Down's plan to cut miscarriage

Better risk stratification for Down's syndrome prenatal tests could cut unnecessary investigations and miscarriages, a BMJ study suggests.

Canadian researchers carried out computer simulations of the cost-effectiveness and outcomes for 19 potential screening strategies on 110,948 pregnancies.

A range of screening models are currently in use, and some may be leading to women being inappropriately deemed to be at high-risk.

Fewer miscarriages and unnecessary terminations would occur if women were classed in the first trimester as high-risk when there was a one in nine chance of the fetus having Down's syndrome, the researchers found.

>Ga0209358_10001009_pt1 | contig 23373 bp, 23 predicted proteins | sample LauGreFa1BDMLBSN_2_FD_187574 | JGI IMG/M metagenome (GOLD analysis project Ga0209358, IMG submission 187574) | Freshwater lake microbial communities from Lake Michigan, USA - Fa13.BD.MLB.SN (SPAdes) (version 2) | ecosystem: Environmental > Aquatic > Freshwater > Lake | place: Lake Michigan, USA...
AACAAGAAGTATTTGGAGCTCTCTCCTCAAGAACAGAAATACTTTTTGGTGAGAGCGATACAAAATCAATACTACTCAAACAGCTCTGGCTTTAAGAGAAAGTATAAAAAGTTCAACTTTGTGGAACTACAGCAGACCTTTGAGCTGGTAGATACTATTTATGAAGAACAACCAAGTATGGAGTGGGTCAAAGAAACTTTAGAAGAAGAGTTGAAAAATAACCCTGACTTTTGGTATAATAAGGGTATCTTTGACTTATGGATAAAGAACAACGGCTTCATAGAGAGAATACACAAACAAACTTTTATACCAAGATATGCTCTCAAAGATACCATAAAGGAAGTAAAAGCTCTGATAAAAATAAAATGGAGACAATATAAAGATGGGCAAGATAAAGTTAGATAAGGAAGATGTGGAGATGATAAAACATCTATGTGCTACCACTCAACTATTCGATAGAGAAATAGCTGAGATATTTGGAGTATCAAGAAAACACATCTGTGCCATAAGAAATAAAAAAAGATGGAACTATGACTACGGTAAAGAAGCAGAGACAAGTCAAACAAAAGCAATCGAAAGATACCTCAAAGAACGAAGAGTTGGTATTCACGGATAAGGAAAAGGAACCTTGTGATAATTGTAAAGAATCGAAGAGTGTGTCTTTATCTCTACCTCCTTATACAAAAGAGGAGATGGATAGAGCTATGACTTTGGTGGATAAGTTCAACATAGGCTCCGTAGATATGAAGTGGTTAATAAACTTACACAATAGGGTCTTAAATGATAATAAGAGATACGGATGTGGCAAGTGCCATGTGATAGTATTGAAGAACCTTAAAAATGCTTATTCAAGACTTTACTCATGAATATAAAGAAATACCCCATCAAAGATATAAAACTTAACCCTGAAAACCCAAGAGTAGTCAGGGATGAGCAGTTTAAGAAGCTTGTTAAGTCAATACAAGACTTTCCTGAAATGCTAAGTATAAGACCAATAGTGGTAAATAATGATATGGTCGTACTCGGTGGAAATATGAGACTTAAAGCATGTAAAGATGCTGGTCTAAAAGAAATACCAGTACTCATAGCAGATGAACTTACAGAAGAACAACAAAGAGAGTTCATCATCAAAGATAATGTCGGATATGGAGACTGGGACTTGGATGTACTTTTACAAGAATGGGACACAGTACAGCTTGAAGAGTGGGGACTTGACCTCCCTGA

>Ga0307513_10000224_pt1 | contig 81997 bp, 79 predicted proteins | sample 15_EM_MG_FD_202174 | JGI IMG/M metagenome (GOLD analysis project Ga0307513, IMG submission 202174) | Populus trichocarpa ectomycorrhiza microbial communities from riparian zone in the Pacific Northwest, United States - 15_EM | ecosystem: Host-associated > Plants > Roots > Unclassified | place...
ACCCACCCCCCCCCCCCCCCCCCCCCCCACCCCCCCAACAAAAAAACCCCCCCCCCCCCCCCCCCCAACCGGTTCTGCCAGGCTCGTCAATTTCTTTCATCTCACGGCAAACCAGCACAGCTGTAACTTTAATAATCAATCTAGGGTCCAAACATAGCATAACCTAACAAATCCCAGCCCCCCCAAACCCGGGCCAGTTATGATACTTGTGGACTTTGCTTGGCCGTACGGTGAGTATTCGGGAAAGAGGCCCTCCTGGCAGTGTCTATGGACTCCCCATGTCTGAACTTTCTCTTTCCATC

High-risk women would then be offered early diagnosis by chorionic villous sampling. Low-risk women would be reassured and not undergo second trimester testing.

The researchers warn, however, that risk levels are often misunderstood by patients.

'It may be difficult to refuse a diagnostic test at first trimester for an anxious woman with a calculated risk close to the cut-off because some women want an early diagnosis,' they say.

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